Leading ethical AI projects requires following best practices to ensure the development and deployment of AI systems that are both technically robust and ethically sound.

One best practice is to establish clear goals and guidelines for the project. This includes defining the ethical principles and values that the AI system should adhere to, as well as setting specific objectives - or a UX vision - for the project.

Another best practice is to prioritize transparency and accountability. This involves documenting the decision-making process and ensuring that it is transparent and understandable to stakeholders. Teams don't have to follow SDLC Waterfall to be effective, but they do need to establish mechanisms for auditing and monitoring the AI system to detect and address any ethical issues that may arise post-launch and during subsequent releases.

Additionally, it is important to involve diverse perspectives in the development and deployment of AI. This includes engaging with stakeholders from different backgrounds and ensuring that their voices are heard and considered. By incorporating diverse perspectives, organizations can avoid biases and ensure that their AI system is fair and inclusive.

Regular training and education on ethical AI are also crucial for leading such projects. This helps in raising awareness about ethical considerations and ensures that team members are equipped with the necessary knowledge and skills to make ethical decisions throughout the AI development process.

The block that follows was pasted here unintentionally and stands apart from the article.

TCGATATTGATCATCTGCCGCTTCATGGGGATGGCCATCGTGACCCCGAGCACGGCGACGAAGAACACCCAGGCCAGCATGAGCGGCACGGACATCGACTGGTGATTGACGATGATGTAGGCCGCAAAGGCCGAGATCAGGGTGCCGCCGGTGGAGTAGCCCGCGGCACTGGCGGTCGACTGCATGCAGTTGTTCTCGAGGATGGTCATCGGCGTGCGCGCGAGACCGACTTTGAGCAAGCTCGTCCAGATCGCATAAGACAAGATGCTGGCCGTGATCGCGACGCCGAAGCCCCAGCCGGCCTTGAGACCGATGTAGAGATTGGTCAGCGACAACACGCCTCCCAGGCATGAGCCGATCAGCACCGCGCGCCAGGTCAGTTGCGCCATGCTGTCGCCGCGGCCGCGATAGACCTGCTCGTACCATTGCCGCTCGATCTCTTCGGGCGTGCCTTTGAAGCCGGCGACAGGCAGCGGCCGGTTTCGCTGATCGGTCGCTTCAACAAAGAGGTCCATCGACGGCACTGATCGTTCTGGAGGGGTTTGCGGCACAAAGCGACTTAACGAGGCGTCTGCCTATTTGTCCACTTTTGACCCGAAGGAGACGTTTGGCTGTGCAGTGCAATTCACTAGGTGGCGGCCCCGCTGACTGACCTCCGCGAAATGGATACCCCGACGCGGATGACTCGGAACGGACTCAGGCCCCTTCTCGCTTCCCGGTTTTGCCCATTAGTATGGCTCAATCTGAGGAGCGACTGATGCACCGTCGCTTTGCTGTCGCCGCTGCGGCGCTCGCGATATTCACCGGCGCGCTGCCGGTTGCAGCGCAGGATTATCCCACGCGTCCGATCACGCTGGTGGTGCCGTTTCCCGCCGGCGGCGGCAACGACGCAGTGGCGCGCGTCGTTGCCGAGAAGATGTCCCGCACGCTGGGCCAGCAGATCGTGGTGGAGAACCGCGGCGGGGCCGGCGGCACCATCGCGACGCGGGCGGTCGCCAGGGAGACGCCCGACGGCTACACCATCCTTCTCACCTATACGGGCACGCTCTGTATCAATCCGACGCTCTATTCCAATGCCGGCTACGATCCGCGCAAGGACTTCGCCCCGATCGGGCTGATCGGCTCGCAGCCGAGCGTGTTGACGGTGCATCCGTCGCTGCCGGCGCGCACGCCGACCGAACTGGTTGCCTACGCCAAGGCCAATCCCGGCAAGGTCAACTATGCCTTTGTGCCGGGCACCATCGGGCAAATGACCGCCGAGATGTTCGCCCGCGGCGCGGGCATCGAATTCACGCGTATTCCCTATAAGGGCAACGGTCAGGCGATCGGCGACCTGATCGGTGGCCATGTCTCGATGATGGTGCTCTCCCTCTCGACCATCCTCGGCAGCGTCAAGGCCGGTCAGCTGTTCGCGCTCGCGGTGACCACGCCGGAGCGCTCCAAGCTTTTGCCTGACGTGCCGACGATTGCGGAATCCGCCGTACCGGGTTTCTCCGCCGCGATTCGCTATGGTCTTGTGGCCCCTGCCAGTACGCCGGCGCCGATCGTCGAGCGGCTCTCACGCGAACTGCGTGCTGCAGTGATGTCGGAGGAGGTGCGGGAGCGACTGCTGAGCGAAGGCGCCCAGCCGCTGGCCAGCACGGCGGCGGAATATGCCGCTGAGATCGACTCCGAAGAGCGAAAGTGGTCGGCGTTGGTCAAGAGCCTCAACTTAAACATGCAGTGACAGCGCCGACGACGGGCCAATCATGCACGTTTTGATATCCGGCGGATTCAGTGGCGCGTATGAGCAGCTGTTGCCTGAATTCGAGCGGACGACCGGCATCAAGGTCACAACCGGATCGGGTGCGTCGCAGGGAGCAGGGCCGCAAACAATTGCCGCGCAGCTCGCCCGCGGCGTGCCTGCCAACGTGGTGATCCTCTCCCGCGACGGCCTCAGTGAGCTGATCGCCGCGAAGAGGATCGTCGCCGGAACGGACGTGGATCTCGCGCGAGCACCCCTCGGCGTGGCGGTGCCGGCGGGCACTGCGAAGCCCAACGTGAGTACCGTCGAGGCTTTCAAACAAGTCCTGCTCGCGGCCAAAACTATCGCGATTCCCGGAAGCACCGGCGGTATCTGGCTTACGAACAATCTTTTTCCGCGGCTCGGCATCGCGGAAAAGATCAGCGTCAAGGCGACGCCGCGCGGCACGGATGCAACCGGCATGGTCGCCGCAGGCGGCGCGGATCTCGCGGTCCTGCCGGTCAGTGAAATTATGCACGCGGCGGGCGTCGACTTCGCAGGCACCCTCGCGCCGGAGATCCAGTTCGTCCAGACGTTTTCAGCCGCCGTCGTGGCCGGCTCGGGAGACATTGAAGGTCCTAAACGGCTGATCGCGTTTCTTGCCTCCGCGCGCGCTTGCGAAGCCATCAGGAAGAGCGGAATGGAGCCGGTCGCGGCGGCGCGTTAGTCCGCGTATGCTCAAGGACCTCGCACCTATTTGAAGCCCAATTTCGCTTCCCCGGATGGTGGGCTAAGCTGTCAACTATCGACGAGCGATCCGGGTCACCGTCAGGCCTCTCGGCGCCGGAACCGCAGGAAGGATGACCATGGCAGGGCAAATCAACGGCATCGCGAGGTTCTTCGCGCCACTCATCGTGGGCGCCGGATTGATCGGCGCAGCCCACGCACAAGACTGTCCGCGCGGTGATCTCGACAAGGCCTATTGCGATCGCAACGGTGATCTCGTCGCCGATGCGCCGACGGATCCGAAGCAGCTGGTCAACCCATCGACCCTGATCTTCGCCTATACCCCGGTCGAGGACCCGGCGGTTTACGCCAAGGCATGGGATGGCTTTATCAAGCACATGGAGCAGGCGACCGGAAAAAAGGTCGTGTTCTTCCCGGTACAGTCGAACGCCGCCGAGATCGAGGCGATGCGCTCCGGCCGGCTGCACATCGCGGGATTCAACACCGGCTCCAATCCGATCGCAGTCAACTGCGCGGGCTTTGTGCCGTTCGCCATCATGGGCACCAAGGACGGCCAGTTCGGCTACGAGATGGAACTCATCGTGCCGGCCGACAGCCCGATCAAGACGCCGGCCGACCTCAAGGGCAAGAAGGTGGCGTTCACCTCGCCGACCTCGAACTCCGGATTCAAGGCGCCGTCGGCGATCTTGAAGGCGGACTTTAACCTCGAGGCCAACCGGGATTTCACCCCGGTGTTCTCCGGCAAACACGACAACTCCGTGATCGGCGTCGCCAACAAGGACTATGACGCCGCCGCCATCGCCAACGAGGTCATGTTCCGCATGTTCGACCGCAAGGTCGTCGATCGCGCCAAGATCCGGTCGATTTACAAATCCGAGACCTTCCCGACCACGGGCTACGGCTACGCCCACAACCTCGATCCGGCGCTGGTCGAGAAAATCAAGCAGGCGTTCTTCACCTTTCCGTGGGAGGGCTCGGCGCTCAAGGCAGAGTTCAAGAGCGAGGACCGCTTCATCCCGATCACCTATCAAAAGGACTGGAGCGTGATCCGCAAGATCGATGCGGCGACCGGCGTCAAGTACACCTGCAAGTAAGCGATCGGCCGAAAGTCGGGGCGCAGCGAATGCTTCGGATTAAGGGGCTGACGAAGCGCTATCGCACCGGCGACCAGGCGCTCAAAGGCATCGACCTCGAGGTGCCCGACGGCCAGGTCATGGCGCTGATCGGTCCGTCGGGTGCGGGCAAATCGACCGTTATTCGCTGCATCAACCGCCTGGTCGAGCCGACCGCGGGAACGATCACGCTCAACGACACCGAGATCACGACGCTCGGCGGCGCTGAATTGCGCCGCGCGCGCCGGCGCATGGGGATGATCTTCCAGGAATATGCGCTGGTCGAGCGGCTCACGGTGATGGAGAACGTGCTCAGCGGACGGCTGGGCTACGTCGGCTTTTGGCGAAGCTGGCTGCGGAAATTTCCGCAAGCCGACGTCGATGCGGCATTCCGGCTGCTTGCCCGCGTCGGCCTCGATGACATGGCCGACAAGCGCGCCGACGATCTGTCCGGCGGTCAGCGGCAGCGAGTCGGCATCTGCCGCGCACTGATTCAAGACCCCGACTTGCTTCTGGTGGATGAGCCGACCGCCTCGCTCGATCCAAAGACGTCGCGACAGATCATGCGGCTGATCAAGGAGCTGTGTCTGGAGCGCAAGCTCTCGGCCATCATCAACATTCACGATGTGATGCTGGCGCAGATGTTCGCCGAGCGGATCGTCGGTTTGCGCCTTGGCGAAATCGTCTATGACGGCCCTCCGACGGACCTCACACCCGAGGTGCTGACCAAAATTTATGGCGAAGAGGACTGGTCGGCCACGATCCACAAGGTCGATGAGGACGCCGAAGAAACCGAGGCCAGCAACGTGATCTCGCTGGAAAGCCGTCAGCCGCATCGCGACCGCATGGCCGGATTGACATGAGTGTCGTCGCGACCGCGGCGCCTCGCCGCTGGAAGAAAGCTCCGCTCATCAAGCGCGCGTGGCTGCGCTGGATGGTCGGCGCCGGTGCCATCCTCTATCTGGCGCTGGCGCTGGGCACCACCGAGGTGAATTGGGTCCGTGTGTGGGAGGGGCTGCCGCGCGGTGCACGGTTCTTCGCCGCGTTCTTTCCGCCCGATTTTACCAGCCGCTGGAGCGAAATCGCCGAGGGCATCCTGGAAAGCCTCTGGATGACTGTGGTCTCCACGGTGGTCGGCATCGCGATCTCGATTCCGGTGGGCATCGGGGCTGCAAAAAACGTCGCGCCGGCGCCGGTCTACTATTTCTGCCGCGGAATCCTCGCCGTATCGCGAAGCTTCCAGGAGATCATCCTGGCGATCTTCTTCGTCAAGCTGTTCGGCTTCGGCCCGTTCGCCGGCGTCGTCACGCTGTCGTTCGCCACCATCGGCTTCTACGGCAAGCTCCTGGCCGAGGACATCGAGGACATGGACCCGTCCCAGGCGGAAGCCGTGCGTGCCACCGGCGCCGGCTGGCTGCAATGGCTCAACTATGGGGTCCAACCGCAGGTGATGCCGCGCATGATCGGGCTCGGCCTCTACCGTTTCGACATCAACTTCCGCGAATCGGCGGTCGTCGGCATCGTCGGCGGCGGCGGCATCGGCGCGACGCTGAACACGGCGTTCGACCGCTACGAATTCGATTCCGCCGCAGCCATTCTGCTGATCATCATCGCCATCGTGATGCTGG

Lastly, it is important to continuously learn and adapt. Ethical AI is an evolving field, and new challenges and opportunities may arise over time. Leaders of ethical AI projects should stay updated with the latest research and developments in the field and be willing to adapt their approaches and practices accordingly.

How to Get Started

Getting started with developing ethical AI requires a systematic approach. Here are some steps to consider:

1. Identify the ethical considerations: Start by identifying the potential ethical issues that may arise from the use of AI in your specific domain. This may include issues related to bias, privacy, fairness, transparency, and accountability.

2. Establish an ethical framework: Develop an ethical framework that outlines the principles and values that the AI system should adhere to. This framework will serve as a guide for the development and deployment of the AI system.

3. Involve diverse stakeholders: Engage with stakeholders from different backgrounds and perspectives to ensure that their voices are heard and considered. This includes end-users, domain experts, ethicists, and legal experts.

4. Design for interpretability and explainability: Incorporate techniques that make the AI system interpretable and provide explanations for its decisions. This will help in addressing concerns related to transparency and accountability.

5. Regularly monitor and audit the AI system: Implement mechanisms to continuously monitor and audit the AI system for bias, fairness, and other ethical considerations. This will help in identifying and addressing any ethical issues that may arise during the deployment of the AI system.

By following these steps and adopting a human-centered approach, organizations can take the first steps toward developing and implementing ethical AI systems.

Picture of Karen Passmore

Karen Passmore

Karen Passmore is the CEO of Predictive UX, an agency focused on product strategies and user experience design for AI and data-rich applications. Karen talks about UX, AI, Inclusive Design, Content and Data Strategies, Search, Knowledge Graphs, and Enterprise Software. Her career is marked by product leadership at Fortune 500 companies, startups, and government agencies.